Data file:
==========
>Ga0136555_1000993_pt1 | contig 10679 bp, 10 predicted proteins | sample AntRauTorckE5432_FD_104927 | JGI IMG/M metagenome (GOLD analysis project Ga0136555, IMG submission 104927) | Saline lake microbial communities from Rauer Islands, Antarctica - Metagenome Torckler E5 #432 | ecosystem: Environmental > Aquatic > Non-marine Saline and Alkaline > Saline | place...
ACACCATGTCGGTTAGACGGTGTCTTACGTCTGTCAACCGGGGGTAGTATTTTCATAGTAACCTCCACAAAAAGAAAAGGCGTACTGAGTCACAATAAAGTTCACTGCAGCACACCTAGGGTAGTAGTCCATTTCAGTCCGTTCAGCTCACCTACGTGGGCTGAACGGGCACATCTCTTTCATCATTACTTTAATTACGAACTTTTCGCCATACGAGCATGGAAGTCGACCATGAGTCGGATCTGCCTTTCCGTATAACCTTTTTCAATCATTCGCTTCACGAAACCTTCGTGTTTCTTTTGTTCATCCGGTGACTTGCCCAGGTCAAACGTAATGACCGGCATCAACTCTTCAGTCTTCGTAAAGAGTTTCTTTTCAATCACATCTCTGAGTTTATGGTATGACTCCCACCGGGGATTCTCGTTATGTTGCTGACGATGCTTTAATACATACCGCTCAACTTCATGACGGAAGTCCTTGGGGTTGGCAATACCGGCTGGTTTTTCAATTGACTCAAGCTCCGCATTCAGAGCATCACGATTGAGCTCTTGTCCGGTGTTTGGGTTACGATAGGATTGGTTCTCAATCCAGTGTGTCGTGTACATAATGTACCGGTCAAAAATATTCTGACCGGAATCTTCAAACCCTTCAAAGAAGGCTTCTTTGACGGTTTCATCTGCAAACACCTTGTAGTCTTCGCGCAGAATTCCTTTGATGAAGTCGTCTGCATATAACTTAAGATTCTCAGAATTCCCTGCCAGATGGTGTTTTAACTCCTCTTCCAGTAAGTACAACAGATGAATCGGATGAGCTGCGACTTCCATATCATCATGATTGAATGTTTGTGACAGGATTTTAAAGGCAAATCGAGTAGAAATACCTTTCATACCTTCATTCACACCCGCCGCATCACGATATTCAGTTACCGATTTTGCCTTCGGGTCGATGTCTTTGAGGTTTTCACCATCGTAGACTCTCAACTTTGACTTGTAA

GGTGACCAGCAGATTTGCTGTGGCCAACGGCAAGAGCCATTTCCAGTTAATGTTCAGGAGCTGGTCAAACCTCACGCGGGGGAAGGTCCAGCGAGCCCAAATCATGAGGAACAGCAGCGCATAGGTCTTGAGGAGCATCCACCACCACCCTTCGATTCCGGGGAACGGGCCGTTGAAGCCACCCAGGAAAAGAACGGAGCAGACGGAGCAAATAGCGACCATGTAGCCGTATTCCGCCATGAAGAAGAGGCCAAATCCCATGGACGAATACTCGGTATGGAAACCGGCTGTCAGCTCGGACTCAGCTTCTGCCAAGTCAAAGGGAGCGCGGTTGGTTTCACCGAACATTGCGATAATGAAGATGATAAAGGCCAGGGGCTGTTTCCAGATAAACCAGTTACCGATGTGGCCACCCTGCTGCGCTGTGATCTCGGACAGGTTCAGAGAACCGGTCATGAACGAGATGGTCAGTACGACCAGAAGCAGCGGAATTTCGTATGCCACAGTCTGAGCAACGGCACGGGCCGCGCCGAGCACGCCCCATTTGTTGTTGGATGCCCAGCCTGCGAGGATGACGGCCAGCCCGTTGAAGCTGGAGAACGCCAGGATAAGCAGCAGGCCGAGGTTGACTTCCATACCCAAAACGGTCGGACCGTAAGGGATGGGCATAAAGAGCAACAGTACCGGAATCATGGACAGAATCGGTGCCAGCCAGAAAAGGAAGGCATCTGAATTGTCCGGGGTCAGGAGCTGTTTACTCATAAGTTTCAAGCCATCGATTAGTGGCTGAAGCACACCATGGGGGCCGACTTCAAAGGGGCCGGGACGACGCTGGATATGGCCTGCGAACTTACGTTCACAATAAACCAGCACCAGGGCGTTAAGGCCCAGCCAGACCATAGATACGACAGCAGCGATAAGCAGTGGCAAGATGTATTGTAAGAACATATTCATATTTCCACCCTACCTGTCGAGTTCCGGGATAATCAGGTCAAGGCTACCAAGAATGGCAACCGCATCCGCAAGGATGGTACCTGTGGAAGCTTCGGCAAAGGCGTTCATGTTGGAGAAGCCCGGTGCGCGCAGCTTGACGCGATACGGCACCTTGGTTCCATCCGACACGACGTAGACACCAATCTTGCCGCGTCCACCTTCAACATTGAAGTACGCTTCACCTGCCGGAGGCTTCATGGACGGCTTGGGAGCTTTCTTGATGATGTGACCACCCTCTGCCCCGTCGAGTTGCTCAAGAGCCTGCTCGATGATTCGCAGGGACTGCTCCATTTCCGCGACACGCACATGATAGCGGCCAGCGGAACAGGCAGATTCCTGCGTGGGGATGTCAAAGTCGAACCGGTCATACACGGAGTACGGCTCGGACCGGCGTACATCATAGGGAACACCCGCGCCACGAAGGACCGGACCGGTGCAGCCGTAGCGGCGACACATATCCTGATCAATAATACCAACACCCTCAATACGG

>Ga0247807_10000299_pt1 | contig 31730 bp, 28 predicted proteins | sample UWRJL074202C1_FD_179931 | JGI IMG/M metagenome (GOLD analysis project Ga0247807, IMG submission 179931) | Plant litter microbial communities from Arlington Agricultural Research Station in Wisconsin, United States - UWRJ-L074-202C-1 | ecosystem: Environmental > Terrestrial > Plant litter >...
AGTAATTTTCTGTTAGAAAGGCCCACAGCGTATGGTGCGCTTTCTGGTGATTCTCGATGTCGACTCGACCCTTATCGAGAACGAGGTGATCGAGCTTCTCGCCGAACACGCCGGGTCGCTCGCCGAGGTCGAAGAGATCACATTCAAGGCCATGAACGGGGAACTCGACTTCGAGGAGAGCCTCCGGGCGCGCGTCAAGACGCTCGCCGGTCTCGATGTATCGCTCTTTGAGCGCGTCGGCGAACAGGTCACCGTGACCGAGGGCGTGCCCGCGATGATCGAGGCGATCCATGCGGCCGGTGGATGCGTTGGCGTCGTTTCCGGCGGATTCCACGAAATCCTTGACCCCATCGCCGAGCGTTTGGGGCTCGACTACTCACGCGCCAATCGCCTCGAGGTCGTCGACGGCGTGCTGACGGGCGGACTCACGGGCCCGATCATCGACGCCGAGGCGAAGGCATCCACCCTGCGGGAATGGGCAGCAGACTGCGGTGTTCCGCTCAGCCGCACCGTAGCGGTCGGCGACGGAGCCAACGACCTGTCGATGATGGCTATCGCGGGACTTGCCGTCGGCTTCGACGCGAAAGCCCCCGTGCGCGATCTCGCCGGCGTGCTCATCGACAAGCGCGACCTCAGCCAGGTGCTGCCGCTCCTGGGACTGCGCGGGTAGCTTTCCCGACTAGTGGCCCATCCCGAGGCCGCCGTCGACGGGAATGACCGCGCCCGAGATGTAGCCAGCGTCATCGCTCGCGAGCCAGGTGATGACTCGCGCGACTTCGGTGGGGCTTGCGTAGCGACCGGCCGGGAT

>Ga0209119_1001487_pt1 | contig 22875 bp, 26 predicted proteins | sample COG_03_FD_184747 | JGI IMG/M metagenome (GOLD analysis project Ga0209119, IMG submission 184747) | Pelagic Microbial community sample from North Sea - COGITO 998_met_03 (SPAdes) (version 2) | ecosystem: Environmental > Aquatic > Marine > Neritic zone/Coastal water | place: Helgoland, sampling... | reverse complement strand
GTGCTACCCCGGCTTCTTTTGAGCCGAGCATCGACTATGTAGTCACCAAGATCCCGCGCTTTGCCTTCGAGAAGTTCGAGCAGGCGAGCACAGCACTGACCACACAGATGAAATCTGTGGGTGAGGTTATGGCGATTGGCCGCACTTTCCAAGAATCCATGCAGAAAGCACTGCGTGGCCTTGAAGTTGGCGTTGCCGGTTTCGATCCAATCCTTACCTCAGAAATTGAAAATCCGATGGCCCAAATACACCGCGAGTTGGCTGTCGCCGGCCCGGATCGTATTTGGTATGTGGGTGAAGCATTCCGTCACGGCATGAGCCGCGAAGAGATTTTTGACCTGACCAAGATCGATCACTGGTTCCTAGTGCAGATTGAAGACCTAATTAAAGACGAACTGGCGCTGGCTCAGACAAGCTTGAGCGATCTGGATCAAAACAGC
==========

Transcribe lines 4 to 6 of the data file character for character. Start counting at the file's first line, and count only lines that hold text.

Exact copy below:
>Ga0247807_10000299_pt1 | contig 31730 bp, 28 predicted proteins | sample UWRJL074202C1_FD_179931 | JGI IMG/M metagenome (GOLD analysis project Ga0247807, IMG submission 179931) | Plant litter microbial communities from Arlington Agricultural Research Station in Wisconsin, United States - UWRJ-L074-202C-1 | ecosystem: Environmental > Terrestrial > Plant litter >...
AGTAATTTTCTGTTAGAAAGGCCCACAGCGTATGGTGCGCTTTCTGGTGATTCTCGATGTCGACTCGACCCTTATCGAGAACGAGGTGATCGAGCTTCTCGCCGAACACGCCGGGTCGCTCGCCGAGGTCGAAGAGATCACATTCAAGGCCATGAACGGGGAACTCGACTTCGAGGAGAGCCTCCGGGCGCGCGTCAAGACGCTCGCCGGTCTCGATGTATCGCTCTTTGAGCGCGTCGGCGAACAGGTCACCGTGACCGAGGGCGTGCCCGCGATGATCGAGGCGATCCATGCGGCCGGTGGATGCGTTGGCGTCGTTTCCGGCGGATTCCACGAAATCCTTGACCCCATCGCCGAGCGTTTGGGGCTCGACTACTCACGCGCCAATCGCCTCGAGGTCGTCGACGGCGTGCTGACGGGCGGACTCACGGGCCCGATCATCGACGCCGAGGCGAAGGCATCCACCCTGCGGGAATGGGCAGCAGACTGCGGTGTTCCGCTCAGCCGCACCGTAGCGGTCGGCGACGGAGCCAACGACCTGTCGATGATGGCTATCGCGGGACTTGCCGTCGGCTTCGACGCGAAAGCCCCCGTGCGCGATCTCGCCGGCGTGCTCATCGACAAGCGCGACCTCAGCCAGGTGCTGCCGCTCCTGGGACTGCGCGGGTAGCTTTCCCGACTAGTGGCCCATCCCGAGGCCGCCGTCGACGGGAATGACCGCGCCCGAGATGTAGCCAGCGTCATCGCTCGCGAGCCAGGTGATGACTCGCGCGACTTCGGTGGGGCTTGCGTAGCGACCGGCCGGGAT

>Ga0209119_1001487_pt1 | contig 22875 bp, 26 predicted proteins | sample COG_03_FD_184747 | JGI IMG/M metagenome (GOLD analysis project Ga0209119, IMG submission 184747) | Pelagic Microbial community sample from North Sea - COGITO 998_met_03 (SPAdes) (version 2) | ecosystem: Environmental > Aquatic > Marine > Neritic zone/Coastal water | place: Helgoland, sampling... | reverse complement strand